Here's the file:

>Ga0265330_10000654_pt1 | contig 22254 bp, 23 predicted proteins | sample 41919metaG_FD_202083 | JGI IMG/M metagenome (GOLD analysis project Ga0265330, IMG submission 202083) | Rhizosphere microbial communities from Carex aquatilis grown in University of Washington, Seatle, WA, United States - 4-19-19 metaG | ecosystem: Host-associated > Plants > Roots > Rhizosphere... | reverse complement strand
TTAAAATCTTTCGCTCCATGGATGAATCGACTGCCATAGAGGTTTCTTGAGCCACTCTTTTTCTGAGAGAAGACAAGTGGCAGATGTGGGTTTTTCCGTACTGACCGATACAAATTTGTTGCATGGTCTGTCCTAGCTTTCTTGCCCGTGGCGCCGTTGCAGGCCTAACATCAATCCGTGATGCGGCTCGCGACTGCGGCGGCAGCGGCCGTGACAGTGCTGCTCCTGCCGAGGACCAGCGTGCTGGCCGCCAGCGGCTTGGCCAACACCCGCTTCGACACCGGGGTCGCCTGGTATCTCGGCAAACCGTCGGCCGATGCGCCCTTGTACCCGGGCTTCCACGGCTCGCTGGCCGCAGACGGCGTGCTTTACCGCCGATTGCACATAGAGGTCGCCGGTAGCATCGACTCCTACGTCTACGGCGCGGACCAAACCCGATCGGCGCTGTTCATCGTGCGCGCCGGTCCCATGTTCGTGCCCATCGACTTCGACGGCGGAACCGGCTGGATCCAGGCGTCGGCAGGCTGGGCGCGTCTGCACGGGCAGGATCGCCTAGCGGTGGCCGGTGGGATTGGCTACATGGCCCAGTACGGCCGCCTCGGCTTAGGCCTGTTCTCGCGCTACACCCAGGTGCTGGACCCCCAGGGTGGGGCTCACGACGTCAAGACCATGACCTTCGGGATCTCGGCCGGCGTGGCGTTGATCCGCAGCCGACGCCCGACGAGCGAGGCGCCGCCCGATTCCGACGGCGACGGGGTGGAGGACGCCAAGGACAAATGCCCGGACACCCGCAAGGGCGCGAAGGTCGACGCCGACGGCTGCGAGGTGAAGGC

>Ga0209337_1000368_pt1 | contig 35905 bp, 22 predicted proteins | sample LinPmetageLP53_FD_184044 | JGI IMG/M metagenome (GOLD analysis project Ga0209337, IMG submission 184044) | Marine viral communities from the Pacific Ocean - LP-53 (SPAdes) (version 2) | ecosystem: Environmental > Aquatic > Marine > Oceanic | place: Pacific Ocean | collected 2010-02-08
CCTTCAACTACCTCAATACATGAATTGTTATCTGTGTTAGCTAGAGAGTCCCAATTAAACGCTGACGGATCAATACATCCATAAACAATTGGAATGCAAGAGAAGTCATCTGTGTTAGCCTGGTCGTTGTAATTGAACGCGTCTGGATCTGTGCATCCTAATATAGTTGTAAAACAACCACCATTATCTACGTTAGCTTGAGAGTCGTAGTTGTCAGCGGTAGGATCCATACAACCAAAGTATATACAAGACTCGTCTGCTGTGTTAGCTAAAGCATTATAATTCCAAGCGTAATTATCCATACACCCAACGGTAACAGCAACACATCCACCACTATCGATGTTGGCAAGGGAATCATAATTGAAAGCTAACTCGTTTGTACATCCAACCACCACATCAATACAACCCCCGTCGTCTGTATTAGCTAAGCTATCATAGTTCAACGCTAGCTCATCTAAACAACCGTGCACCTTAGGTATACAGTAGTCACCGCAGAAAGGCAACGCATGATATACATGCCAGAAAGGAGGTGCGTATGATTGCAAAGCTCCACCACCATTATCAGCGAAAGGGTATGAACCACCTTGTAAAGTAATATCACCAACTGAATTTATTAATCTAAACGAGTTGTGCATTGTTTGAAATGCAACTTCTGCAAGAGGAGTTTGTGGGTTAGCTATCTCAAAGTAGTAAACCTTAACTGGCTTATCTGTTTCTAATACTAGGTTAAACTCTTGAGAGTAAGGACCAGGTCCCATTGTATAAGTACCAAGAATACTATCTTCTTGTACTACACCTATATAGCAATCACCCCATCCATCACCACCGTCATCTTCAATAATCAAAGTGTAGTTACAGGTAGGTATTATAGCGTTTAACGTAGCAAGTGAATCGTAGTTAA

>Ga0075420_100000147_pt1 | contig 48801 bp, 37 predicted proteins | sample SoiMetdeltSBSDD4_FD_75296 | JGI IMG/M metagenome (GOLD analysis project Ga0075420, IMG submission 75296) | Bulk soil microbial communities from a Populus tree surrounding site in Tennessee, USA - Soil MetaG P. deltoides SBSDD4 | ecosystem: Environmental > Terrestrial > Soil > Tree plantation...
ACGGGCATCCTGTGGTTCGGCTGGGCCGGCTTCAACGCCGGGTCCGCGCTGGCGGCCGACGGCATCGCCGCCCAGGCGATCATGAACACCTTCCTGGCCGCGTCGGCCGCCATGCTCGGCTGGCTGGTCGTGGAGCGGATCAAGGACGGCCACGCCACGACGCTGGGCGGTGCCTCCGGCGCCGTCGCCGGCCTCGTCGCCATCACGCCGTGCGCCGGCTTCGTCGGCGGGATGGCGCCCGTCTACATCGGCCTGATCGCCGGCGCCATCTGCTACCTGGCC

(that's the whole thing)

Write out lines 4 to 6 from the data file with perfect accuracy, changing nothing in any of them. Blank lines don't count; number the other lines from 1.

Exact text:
CCTTCAACTACCTCAATACATGAATTGTTATCTGTGTTAGCTAGAGAGTCCCAATTAAACGCTGACGGATCAATACATCCATAAACAATTGGAATGCAAGAGAAGTCATCTGTGTTAGCCTGGTCGTTGTAATTGAACGCGTCTGGATCTGTGCATCCTAATATAGTTGTAAAACAACCACCATTATCTACGTTAGCTTGAGAGTCGTAGTTGTCAGCGGTAGGATCCATACAACCAAAGTATATACAAGACTCGTCTGCTGTGTTAGCTAAAGCATTATAATTCCAAGCGTAATTATCCATACACCCAACGGTAACAGCAACACATCCACCACTATCGATGTTGGCAAGGGAATCATAATTGAAAGCTAACTCGTTTGTACATCCAACCACCACATCAATACAACCCCCGTCGTCTGTATTAGCTAAGCTATCATAGTTCAACGCTAGCTCATCTAAACAACCGTGCACCTTAGGTATACAGTAGTCACCGCAGAAAGGCAACGCATGATATACATGCCAGAAAGGAGGTGCGTATGATTGCAAAGCTCCACCACCATTATCAGCGAAAGGGTATGAACCACCTTGTAAAGTAATATCACCAACTGAATTTATTAATCTAAACGAGTTGTGCATTGTTTGAAATGCAACTTCTGCAAGAGGAGTTTGTGGGTTAGCTATCTCAAAGTAGTAAACCTTAACTGGCTTATCTGTTTCTAATACTAGGTTAAACTCTTGAGAGTAAGGACCAGGTCCCATTGTATAAGTACCAAGAATACTATCTTCTTGTACTACACCTATATAGCAATCACCCCATCCATCACCACCGTCATCTTCAATAATCAAAGTGTAGTTACAGGTAGGTATTATAGCGTTTAACGTAGCAAGTGAATCGTAGTTAA

>Ga0075420_100000147_pt1 | contig 48801 bp, 37 predicted proteins | sample SoiMetdeltSBSDD4_FD_75296 | JGI IMG/M metagenome (GOLD analysis project Ga0075420, IMG submission 75296) | Bulk soil microbial communities from a Populus tree surrounding site in Tennessee, USA - Soil MetaG P. deltoides SBSDD4 | ecosystem: Environmental > Terrestrial > Soil > Tree plantation...
ACGGGCATCCTGTGGTTCGGCTGGGCCGGCTTCAACGCCGGGTCCGCGCTGGCGGCCGACGGCATCGCCGCCCAGGCGATCATGAACACCTTCCTGGCCGCGTCGGCCGCCATGCTCGGCTGGCTGGTCGTGGAGCGGATCAAGGACGGCCACGCCACGACGCTGGGCGGTGCCTCCGGCGCCGTCGCCGGCCTCGTCGCCATCACGCCGTGCGCCGGCTTCGTCGGCGGGATGGCGCCCGTCTACATCGGCCTGATCGCCGGCGCCATCTGCTACCTGGCC